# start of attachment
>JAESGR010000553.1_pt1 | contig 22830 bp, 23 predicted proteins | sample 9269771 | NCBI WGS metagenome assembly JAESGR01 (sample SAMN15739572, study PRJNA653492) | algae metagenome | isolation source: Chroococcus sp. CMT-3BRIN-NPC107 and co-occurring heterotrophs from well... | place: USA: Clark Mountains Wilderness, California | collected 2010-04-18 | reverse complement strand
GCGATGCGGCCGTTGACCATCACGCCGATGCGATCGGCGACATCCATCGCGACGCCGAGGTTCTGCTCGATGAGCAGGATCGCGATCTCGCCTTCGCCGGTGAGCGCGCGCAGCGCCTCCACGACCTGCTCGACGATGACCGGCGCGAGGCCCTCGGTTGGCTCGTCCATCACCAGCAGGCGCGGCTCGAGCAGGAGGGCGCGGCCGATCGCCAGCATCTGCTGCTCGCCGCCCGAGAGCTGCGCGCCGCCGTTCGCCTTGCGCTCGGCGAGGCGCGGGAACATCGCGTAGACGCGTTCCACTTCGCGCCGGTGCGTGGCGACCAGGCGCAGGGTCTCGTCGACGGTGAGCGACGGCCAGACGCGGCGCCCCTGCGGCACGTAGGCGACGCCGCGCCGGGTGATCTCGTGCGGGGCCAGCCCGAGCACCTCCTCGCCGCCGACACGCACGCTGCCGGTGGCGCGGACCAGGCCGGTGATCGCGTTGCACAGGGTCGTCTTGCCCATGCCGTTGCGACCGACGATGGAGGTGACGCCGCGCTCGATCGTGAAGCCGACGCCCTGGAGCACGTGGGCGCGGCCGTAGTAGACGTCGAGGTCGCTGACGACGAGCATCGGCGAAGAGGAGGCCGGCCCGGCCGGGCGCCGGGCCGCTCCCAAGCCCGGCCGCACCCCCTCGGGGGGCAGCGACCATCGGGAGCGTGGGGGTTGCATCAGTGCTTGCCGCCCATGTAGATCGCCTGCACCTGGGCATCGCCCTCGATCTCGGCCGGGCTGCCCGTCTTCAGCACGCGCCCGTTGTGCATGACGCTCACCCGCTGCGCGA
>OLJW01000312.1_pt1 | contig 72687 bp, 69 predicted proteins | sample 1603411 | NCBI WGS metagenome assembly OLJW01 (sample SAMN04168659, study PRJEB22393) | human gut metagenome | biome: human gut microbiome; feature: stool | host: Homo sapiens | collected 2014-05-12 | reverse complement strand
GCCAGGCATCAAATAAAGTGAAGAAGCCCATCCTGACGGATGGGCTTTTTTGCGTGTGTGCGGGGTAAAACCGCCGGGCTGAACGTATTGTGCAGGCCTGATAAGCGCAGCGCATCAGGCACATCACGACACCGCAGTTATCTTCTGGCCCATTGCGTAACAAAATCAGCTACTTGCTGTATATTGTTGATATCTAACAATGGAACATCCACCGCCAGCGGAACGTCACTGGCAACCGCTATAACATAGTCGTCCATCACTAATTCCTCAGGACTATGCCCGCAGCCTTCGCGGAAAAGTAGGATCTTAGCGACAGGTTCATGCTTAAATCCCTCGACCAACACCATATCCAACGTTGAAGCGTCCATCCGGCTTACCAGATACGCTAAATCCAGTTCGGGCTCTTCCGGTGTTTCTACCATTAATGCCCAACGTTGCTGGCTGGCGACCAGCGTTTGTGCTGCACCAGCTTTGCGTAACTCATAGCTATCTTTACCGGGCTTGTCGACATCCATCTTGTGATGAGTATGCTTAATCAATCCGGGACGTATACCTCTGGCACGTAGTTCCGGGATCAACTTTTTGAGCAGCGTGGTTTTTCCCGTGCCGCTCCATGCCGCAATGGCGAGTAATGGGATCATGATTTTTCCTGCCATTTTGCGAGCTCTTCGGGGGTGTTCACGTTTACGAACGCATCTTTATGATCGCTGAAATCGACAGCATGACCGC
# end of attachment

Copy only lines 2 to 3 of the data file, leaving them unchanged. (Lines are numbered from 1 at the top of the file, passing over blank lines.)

GCGATGCGGCCGTTGACCATCACGCCGATGCGATCGGCGACATCCATCGCGACGCCGAGGTTCTGCTCGATGAGCAGGATCGCGATCTCGCCTTCGCCGGTGAGCGCGCGCAGCGCCTCCACGACCTGCTCGACGATGACCGGCGCGAGGCCCTCGGTTGGCTCGTCCATCACCAGCAGGCGCGGCTCGAGCAGGAGGGCGCGGCCGATCGCCAGCATCTGCTGCTCGCCGCCCGAGAGCTGCGCGCCGCCGTTCGCCTTGCGCTCGGCGAGGCGCGGGAACATCGCGTAGACGCGTTCCACTTCGCGCCGGTGCGTGGCGACCAGGCGCAGGGTCTCGTCGACGGTGAGCGACGGCCAGACGCGGCGCCCCTGCGGCACGTAGGCGACGCCGCGCCGGGTGATCTCGTGCGGGGCCAGCCCGAGCACCTCCTCGCCGCCGACACGCACGCTGCCGGTGGCGCGGACCAGGCCGGTGATCGCGTTGCACAGGGTCGTCTTGCCCATGCCGTTGCGACCGACGATGGAGGTGACGCCGCGCTCGATCGTGAAGCCGACGCCCTGGAGCACGTGGGCGCGGCCGTAGTAGACGTCGAGGTCGCTGACGACGAGCATCGGCGAAGAGGAGGCCGGCCCGGCCGGGCGCCGGGCCGCTCCCAAGCCCGGCCGCACCCCCTCGGGGGGCAGCGACCATCGGGAGCGTGGGGGTTGCATCAGTGCTTGCCGCCCATGTAGATCGCCTGCACCTGGGCATCGCCCTCGATCTCGGCCGGGCTGCCCGTCTTCAGCACGCGCCCGTTGTGCATGACGCTCACCCGCTGCGCGA
>OLJW01000312.1_pt1 | contig 72687 bp, 69 predicted proteins | sample 1603411 | NCBI WGS metagenome assembly OLJW01 (sample SAMN04168659, study PRJEB22393) | human gut metagenome | biome: human gut microbiome; feature: stool | host: Homo sapiens | collected 2014-05-12 | reverse complement strand